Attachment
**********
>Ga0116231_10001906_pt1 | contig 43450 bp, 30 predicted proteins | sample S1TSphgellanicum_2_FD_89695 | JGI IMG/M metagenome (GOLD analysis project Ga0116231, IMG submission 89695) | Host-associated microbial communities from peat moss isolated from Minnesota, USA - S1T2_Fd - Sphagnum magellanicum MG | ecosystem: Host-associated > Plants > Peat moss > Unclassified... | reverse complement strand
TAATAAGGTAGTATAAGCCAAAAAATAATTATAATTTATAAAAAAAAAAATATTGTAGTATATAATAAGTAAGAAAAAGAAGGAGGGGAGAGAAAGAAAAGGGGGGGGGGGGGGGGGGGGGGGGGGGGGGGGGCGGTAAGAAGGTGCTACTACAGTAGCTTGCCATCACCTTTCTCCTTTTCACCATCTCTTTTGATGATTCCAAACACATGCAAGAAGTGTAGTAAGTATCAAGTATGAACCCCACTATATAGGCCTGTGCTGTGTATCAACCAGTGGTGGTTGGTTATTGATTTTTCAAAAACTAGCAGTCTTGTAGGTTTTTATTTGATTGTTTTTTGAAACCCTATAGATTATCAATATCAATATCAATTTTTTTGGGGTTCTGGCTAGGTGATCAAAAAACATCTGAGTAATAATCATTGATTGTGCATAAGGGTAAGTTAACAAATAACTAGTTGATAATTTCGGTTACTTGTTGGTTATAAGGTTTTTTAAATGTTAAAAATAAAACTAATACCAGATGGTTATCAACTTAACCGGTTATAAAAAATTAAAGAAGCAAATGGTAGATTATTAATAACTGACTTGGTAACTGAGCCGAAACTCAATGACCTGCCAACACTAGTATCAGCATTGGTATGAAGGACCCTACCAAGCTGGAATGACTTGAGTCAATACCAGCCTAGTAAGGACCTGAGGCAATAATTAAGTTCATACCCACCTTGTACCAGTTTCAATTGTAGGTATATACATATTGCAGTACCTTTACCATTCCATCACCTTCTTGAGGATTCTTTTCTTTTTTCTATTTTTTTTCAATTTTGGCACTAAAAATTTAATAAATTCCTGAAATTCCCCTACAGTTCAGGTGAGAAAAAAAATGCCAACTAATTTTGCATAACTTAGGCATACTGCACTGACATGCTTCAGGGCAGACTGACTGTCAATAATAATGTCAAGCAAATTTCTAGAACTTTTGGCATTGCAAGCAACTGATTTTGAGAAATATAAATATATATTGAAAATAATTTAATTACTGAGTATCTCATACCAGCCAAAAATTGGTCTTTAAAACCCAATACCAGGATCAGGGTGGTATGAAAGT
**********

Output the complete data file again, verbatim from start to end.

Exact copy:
>Ga0116231_10001906_pt1 | contig 43450 bp, 30 predicted proteins | sample S1TSphgellanicum_2_FD_89695 | JGI IMG/M metagenome (GOLD analysis project Ga0116231, IMG submission 89695) | Host-associated microbial communities from peat moss isolated from Minnesota, USA - S1T2_Fd - Sphagnum magellanicum MG | ecosystem: Host-associated > Plants > Peat moss > Unclassified... | reverse complement strand
TAATAAGGTAGTATAAGCCAAAAAATAATTATAATTTATAAAAAAAAAAATATTGTAGTATATAATAAGTAAGAAAAAGAAGGAGGGGAGAGAAAGAAAAGGGGGGGGGGGGGGGGGGGGGGGGGGGGGGGGGCGGTAAGAAGGTGCTACTACAGTAGCTTGCCATCACCTTTCTCCTTTTCACCATCTCTTTTGATGATTCCAAACACATGCAAGAAGTGTAGTAAGTATCAAGTATGAACCCCACTATATAGGCCTGTGCTGTGTATCAACCAGTGGTGGTTGGTTATTGATTTTTCAAAAACTAGCAGTCTTGTAGGTTTTTATTTGATTGTTTTTTGAAACCCTATAGATTATCAATATCAATATCAATTTTTTTGGGGTTCTGGCTAGGTGATCAAAAAACATCTGAGTAATAATCATTGATTGTGCATAAGGGTAAGTTAACAAATAACTAGTTGATAATTTCGGTTACTTGTTGGTTATAAGGTTTTTTAAATGTTAAAAATAAAACTAATACCAGATGGTTATCAACTTAACCGGTTATAAAAAATTAAAGAAGCAAATGGTAGATTATTAATAACTGACTTGGTAACTGAGCCGAAACTCAATGACCTGCCAACACTAGTATCAGCATTGGTATGAAGGACCCTACCAAGCTGGAATGACTTGAGTCAATACCAGCCTAGTAAGGACCTGAGGCAATAATTAAGTTCATACCCACCTTGTACCAGTTTCAATTGTAGGTATATACATATTGCAGTACCTTTACCATTCCATCACCTTCTTGAGGATTCTTTTCTTTTTTCTATTTTTTTTCAATTTTGGCACTAAAAATTTAATAAATTCCTGAAATTCCCCTACAGTTCAGGTGAGAAAAAAAATGCCAACTAATTTTGCATAACTTAGGCATACTGCACTGACATGCTTCAGGGCAGACTGACTGTCAATAATAATGTCAAGCAAATTTCTAGAACTTTTGGCATTGCAAGCAACTGATTTTGAGAAATATAAATATATATTGAAAATAATTTAATTACTGAGTATCTCATACCAGCCAAAAATTGGTCTTTAAAACCCAATACCAGGATCAGGGTGGTATGAAAGT